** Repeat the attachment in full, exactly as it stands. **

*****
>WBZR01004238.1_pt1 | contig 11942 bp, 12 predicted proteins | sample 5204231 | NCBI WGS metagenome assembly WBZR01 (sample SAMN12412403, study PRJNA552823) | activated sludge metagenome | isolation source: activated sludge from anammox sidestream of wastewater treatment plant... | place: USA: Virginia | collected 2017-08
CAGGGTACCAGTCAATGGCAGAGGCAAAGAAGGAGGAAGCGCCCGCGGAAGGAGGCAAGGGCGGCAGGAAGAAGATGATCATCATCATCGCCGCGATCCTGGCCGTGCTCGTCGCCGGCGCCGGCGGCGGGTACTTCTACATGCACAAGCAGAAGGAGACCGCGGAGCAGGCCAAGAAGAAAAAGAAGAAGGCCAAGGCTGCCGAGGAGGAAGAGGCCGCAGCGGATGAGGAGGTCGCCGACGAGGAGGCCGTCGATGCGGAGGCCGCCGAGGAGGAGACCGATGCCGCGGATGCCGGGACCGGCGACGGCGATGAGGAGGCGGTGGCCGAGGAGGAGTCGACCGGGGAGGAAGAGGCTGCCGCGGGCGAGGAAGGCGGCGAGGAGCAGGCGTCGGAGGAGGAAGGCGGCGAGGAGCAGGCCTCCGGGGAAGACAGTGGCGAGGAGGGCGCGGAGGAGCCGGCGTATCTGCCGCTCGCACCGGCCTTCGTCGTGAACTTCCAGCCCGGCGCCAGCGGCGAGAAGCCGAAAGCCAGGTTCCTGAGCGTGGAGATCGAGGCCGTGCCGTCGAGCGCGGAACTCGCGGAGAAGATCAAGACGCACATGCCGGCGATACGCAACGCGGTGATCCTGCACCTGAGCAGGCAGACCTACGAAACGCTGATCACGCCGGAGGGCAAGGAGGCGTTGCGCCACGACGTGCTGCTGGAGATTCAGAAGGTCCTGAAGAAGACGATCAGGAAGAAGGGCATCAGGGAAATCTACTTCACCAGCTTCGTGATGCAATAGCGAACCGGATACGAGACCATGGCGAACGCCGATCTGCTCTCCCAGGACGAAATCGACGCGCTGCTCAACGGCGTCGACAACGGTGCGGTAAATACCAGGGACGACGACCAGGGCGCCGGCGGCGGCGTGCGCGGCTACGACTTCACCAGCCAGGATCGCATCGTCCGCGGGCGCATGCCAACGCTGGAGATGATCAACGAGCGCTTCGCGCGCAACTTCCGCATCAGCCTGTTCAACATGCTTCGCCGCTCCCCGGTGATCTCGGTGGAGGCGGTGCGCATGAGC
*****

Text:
>WBZR01004238.1_pt1 | contig 11942 bp, 12 predicted proteins | sample 5204231 | NCBI WGS metagenome assembly WBZR01 (sample SAMN12412403, study PRJNA552823) | activated sludge metagenome | isolation source: activated sludge from anammox sidestream of wastewater treatment plant... | place: USA: Virginia | collected 2017-08
CAGGGTACCAGTCAATGGCAGAGGCAAAGAAGGAGGAAGCGCCCGCGGAAGGAGGCAAGGGCGGCAGGAAGAAGATGATCATCATCATCGCCGCGATCCTGGCCGTGCTCGTCGCCGGCGCCGGCGGCGGGTACTTCTACATGCACAAGCAGAAGGAGACCGCGGAGCAGGCCAAGAAGAAAAAGAAGAAGGCCAAGGCTGCCGAGGAGGAAGAGGCCGCAGCGGATGAGGAGGTCGCCGACGAGGAGGCCGTCGATGCGGAGGCCGCCGAGGAGGAGACCGATGCCGCGGATGCCGGGACCGGCGACGGCGATGAGGAGGCGGTGGCCGAGGAGGAGTCGACCGGGGAGGAAGAGGCTGCCGCGGGCGAGGAAGGCGGCGAGGAGCAGGCGTCGGAGGAGGAAGGCGGCGAGGAGCAGGCCTCCGGGGAAGACAGTGGCGAGGAGGGCGCGGAGGAGCCGGCGTATCTGCCGCTCGCACCGGCCTTCGTCGTGAACTTCCAGCCCGGCGCCAGCGGCGAGAAGCCGAAAGCCAGGTTCCTGAGCGTGGAGATCGAGGCCGTGCCGTCGAGCGCGGAACTCGCGGAGAAGATCAAGACGCACATGCCGGCGATACGCAACGCGGTGATCCTGCACCTGAGCAGGCAGACCTACGAAACGCTGATCACGCCGGAGGGCAAGGAGGCGTTGCGCCACGACGTGCTGCTGGAGATTCAGAAGGTCCTGAAGAAGACGATCAGGAAGAAGGGCATCAGGGAAATCTACTTCACCAGCTTCGTGATGCAATAGCGAACCGGATACGAGACCATGGCGAACGCCGATCTGCTCTCCCAGGACGAAATCGACGCGCTGCTCAACGGCGTCGACAACGGTGCGGTAAATACCAGGGACGACGACCAGGGCGCCGGCGGCGGCGTGCGCGGCTACGACTTCACCAGCCAGGATCGCATCGTCCGCGGGCGCATGCCAACGCTGGAGATGATCAACGAGCGCTTCGCGCGCAACTTCCGCATCAGCCTGTTCAACATGCTTCGCCGCTCCCCGGTGATCTCGGTGGAGGCGGTGCGCATGAGC